Unique and Comprehensive Collection of Stem Cell Lines Available to Researchers Around the Globe

NYSCF and the Beyond Batten Disease Foundation (BBDF) partnered to create a unique and comprehensive collection of juvenile Batten (CLN3) disease induced pluripotent stem (iPS) cells. This collection is a resource with game-changing potential for all types of Batten disease, as well as other diseases that display alterations in the CLN3 gene, including frontotemporal dementia, Parkinson’s disease, inherited blindness and certain cancers.

The collection, currently comprising stem cell lines from 24 individual patients and family members, is available for academic researchers focused on the root cause of neurodegeneration in Batten and related illnesses as well as industry experts for screening libraries of promising compounds to treat disease. This resource will become even more valuable to researchers once ongoing expansion is completed, and will eventually include additional patient lines, isogenic controls, and parental carriers.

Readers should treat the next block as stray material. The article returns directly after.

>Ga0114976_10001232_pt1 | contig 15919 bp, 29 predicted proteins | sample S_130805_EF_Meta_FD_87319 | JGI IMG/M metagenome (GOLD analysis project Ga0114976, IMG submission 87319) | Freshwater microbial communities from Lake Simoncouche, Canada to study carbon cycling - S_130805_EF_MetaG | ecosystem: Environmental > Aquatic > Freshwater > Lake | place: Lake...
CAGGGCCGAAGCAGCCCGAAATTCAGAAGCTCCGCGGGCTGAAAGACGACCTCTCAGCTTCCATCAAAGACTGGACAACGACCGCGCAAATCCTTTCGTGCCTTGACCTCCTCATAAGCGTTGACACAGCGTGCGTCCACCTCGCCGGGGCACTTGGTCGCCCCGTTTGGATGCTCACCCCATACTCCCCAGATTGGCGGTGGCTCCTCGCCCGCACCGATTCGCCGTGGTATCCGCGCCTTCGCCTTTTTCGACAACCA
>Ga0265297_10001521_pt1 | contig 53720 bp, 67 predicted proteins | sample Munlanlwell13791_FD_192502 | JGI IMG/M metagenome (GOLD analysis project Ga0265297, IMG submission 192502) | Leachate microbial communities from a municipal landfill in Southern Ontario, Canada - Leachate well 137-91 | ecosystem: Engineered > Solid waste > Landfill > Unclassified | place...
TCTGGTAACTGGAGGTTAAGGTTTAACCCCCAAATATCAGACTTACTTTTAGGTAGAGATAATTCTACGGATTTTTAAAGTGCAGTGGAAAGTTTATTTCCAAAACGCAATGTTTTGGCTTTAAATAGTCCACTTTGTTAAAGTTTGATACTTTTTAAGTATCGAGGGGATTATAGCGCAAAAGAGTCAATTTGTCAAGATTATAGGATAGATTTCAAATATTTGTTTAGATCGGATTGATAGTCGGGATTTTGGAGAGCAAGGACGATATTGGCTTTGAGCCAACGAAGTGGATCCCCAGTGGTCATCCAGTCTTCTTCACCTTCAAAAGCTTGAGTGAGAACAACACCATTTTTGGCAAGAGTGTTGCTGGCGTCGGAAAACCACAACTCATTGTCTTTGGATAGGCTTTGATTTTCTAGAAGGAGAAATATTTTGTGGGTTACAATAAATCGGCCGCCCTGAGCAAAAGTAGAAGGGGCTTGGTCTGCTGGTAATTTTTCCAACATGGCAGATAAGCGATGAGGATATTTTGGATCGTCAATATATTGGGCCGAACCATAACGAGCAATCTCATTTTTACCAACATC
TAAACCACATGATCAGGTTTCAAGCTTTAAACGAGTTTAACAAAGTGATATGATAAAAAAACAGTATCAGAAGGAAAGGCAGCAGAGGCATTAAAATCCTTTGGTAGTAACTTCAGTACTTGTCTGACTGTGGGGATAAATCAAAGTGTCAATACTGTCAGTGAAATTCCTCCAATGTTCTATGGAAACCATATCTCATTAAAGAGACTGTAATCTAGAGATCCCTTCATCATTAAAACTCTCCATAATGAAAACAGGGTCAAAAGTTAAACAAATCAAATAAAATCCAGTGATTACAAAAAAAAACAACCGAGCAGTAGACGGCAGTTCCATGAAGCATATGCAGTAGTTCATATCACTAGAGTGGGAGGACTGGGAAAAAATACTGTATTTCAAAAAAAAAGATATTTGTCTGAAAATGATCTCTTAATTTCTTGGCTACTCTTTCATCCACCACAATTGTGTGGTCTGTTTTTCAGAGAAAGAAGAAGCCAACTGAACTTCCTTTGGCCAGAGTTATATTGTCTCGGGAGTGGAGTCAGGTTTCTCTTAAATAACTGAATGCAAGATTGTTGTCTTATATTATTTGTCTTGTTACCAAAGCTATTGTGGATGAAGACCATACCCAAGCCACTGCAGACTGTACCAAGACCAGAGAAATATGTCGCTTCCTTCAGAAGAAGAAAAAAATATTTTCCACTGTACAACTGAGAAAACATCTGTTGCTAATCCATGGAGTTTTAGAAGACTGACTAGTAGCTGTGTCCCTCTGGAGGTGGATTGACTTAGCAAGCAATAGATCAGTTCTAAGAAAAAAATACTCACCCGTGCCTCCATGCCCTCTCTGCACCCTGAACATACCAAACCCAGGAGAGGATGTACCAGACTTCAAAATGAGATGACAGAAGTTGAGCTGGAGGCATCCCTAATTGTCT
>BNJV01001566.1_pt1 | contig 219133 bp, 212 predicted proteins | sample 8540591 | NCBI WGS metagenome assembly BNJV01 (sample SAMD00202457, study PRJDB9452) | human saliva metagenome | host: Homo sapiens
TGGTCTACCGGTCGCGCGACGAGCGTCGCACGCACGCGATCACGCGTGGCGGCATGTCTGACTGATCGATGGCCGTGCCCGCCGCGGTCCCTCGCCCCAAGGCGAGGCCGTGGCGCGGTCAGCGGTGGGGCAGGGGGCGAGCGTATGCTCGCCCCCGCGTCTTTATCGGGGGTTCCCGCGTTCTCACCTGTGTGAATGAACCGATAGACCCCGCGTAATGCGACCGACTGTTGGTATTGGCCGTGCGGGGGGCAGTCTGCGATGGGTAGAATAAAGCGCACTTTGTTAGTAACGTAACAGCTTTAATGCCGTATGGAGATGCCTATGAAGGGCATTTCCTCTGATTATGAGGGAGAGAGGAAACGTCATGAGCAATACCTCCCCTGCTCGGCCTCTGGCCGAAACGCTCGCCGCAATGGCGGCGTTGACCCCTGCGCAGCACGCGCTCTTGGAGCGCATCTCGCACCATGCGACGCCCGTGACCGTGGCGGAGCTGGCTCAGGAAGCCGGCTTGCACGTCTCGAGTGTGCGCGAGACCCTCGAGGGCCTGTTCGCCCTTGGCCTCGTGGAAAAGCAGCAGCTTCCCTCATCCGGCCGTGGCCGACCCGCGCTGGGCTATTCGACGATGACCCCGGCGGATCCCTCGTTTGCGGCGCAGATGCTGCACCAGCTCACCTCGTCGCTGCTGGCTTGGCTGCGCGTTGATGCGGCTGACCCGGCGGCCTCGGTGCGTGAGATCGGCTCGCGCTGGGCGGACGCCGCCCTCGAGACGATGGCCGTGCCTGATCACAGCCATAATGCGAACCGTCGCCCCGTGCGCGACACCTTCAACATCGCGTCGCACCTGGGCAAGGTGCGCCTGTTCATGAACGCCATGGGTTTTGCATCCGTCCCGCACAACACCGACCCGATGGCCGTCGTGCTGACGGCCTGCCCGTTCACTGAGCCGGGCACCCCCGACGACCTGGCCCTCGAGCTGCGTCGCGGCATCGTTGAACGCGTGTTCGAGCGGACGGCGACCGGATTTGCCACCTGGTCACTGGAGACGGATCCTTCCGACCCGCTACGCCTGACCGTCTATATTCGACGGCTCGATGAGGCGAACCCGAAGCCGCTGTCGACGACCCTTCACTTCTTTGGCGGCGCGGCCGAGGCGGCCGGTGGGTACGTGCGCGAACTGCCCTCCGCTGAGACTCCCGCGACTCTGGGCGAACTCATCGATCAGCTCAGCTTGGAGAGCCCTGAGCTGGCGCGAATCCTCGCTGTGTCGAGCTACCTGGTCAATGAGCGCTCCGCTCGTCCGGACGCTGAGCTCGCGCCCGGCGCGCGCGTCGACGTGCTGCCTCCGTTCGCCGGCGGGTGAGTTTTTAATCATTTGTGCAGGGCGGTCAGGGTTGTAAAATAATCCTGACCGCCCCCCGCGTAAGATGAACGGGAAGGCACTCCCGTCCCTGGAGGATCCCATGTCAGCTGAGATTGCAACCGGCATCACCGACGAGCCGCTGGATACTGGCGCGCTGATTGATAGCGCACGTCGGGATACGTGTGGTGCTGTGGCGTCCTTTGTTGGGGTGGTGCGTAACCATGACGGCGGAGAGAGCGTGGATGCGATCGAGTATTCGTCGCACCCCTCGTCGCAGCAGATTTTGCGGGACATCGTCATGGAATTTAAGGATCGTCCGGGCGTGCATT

“This partnership resulted in the largest ever collection of stem cell models of juvenile Batten disease, giving researchers around the world an unprecedented opportunity to study how the disease develops, speeding research towards a cure,” said Susan L. Solomon, NYSCF Chief Executive Officer.

Juvenile Batten disease is a devastating, progressive neurological disorder affecting children. Initial symptoms typically begin with progressive vision loss, followed by personality changes, behavioral problems, and slowed learning. These symptoms are followed by seizures and loss of motor functions, eventually resulting in wheelchair use and premature death. Psychiatric symptoms can develop at any point during the disease.

This new research resource, developed using the NYSCF Global Stem Cell Array automated robotic technology, will accelerate research around the globe and enable scientists to study Batten disease in the actual cells affected.

For a list of stem cell lines available and information on acquiring the cell lines, visit the NYSCF Repository website.

Read the full press release.

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